On the 26th of September 1899 a British engineer, called Barton Wright, returned to England after an extended period of living and working in Japan.  He brought with him an eighteen year old Japanese man whom he had developed a friendship with, and who he believed had something special to give to the British people.  The Japanese youth was Yukio Tani (1881 - 1950) and he was an exponent of the Japanese art of Jujutsu.  The combination of Barton Wright, as entrepreneur /manager and Yukio Tani, a natural showman, led the two men into touring the Music Hall circuit, where Tani would challenge anyone willing to wrestle with him.  With the temptation of winning 1 for lasting each minute, overran initial 5 minutes, or 50 for winning, there was never a shortage of challengers.  However, at a diminutive 5 feet 6 inches (1.67Mts) Tani allegedly lost only one music hall match and that was to a fellow Japanese national.


In 1900 S.K. Uyenishi joined the circuit, but soon after began teaching self defence and physical education at the Army Gymnastic HQ in Aldershot.  In the May of 1906 the feet of arguably one of the most famous Judoka, in British history, touched our shores.  His name was Gunji Koizumi (1885 - 1965), a Chinese lacquer expert by trade he was also a master of Tenshin Shinyo Jujutsu, Kenjutsu, Akishima Ryu Jujutsu and Katsu.  He was only to stay for a year, training and instructing his martial Arts around the country, notably at the Kara Ashikaga Jujutsu School, the Piccadilly School of Jujutsu, the RNVR, etc. until he decided to journey to the United States.  He did, however return in 1910 and eventually founded the London Budokwai, in1918, offering Jujutsu, Kendo and other Japanese arts to the British public.  A year later Koizumi asked Tani to join him as an instructor at his school of Martial Ways and Tani accepted, retiring from his Music Hall bouts.


In 1919 another, yet to be famous, Martial Artist arrived in Britain.  This time it was a Japanese gentleman by the name of Masutaro O'Tani (1899 - 1977), who had worked his passage on a merchant vessel.  He was a Jujutsu man, having trained in Japan as well as Ceylon, where he had lived during his passage





Yukio Tani arrived in London 

Yukio Tani 


Sadakazu Uyenishi arrived in England


The British Society for Jiu Jitsu was founded by William Bankier with Yukio Tani as Instructor.

Yukio Tani opened the Japanese School of Jiu Jitsu at 305 Oxford Street, London W1

Tarro Miyake, a Judoka and Yoshin Ryu Jiu Jisuka, arrived in London.

Yukio Tani


Tarro Miyake joined Yukio Tani at the Japanese School of Jiu Jitsu.

Akitaro Ono, a 4th Dan Graduate of the Kodokan, arrived in London and worked with Uyenishi.


In May Gunji Koizumi arrived in Prestatyn, North Wales. He travelled to Liverpool where he took up the post of Instructor at a school for Jiu Jitsu.

Gunji Koizumi


In May Koizumi went to America


By May of this year Koizumi had returned to England


G Koizumi opened a Dojo in Grosvenor Place, London SW1 and called it the Budokwai. His first chief instructor was Yukio Tani


Masutaro Otani arrived in England.

Mautaro Otani


Jigaro Kano, founder of the Kodokan came to England accompanied by Hikoichi Aida, 4th Dan. Aida was appointed as Kodokan Coach to the Budokwai. Otani started studying with H. Aida. and Y Tani and G Koizumi were awarded 2nd Dans in Kodokan Jui-do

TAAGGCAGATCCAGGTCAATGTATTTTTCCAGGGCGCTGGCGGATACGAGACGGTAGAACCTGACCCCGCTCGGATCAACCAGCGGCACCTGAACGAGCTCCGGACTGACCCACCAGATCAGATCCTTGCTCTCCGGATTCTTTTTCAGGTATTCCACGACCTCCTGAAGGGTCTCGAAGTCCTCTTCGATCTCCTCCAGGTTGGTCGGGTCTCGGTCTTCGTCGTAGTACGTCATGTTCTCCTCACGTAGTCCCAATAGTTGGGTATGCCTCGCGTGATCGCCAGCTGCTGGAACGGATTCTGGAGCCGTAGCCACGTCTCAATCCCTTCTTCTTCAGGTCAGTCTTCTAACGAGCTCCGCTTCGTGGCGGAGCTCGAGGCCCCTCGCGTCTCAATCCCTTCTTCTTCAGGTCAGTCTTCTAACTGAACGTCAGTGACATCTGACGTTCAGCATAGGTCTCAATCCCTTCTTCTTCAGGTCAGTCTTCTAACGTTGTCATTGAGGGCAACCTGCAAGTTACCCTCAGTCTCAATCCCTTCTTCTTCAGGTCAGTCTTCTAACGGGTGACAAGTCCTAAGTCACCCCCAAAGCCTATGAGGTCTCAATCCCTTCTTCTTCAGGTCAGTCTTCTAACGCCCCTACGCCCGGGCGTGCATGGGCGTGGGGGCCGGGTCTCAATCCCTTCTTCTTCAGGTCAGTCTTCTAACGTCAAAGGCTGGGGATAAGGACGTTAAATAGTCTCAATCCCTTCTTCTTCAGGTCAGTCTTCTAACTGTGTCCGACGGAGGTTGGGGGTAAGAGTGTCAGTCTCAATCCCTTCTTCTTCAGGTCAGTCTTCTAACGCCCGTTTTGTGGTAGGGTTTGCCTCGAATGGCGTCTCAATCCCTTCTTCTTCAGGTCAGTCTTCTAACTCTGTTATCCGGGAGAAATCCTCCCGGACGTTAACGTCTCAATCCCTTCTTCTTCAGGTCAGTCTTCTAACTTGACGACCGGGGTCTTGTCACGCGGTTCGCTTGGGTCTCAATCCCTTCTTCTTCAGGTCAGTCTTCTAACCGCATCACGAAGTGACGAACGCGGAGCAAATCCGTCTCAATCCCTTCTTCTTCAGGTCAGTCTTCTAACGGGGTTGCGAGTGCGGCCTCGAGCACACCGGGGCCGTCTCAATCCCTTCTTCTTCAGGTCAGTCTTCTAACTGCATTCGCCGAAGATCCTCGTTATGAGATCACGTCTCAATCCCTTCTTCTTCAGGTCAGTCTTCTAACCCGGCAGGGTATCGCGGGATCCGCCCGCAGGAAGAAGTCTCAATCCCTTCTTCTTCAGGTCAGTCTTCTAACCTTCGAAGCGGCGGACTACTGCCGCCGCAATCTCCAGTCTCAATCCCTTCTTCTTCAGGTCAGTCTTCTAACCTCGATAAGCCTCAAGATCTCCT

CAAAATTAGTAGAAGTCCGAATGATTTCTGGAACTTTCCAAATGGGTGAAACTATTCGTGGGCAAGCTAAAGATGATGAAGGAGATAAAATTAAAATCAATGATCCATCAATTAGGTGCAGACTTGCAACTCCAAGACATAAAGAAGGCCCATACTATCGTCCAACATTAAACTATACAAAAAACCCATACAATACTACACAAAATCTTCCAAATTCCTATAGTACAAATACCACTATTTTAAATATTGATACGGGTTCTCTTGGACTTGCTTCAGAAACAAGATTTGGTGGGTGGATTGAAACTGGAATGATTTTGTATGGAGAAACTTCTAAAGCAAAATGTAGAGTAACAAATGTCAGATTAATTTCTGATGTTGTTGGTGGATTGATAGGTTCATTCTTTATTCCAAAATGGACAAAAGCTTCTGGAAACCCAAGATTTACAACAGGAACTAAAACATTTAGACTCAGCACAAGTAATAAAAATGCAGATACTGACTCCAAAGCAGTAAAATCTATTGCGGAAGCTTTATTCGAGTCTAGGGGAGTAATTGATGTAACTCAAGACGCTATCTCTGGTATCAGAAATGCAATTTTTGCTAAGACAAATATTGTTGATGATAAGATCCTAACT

Masaturo Otani became assistant instructor to Yukio Tani.

Masutaro Otani


M Otani founded the Jubilee Judo Club


The British Judo Association was founded and named as the National Governing Body. The European Judo Union was formed.


M Otani founded the Masaturo Otani School of Judo


Kenshiro Abbe arrived in England


P Butler founded the A.J.A.


K Abbe founded the British Judo Council


R H Bleakman founded Budo of Great Britain, a Martial Arts Society with a Judo section


The M.O.S.J. and the British Judo Council amalgamated.



Danny Munro has a copy of one of Frank Perrys  early posters where he says on the back that the masters that he learned from in the USA were…

Kancho Oyama, Shihan Nakamura, Shihan Kishi. It also states that he learned from Mishiku who was a master of Indo/Goshin Juitsu/kendo.


Another account found at http://www.bu-sen.co.uk/Judo_information.html

The Anglo-Japanese judo club was founded by Kaoru Mishiku Sensei in 1929. Mishiku Sensei was a graduate of the Sekai Butokukai, which was the premier Martial Arts University of Japan.

The form of Judo practised by our club is Kyo Shin Do, which is not merely a style of Judo, but a philosophy, laying great emphasis on safety, discipline and the building of confidence.










Names in Bujutsu

 Frank Perry      Head of the BUSEN School of Martial Arts

 Tony Murphy   Former Sensei 1st Dan

John Whelan     Former Sensei 1st Dan Deceased

Barney Gorton Former Sensei 1st Dan

Ian Mcarther (Mac) Dan Grade

Steve Pratt       Former Sensei 1st Dan representative of Anglo Japanese Bujutsu Ireland

Andy McKay   1st Dan Former Sensei 1st Dan in Ireland

Mick Vernon    Sensei 3rd Dan Currently running the Haverlock Dojo

Mick Perkins    Former Sensei 1st Dan

Peter Cameron 5th Dan  Sensei Currently Technical Adviser to the A.J.B.A.

Tony Johnson   2nd Dan  Sensei and Secretary for the organisation, Currently Hayes Dojo

Danny Munro   2nd Dan  Sensei, Currently Hayes Dojo

Tom Kavanagh 7th Dan Deceased Former Head of A.J.B.A.

Kouru Mishiku 7th Dan Deceased Former Head of A.J.B.A.

Sean Kenny      Former Sensei 1st Dan in Ireland

Samantha         Former Sensei 1st Dan in Ireland


If  you should be on the above list then please let me know…




Master Kaoru Mishiku teaches Sempai Tom Kavanagh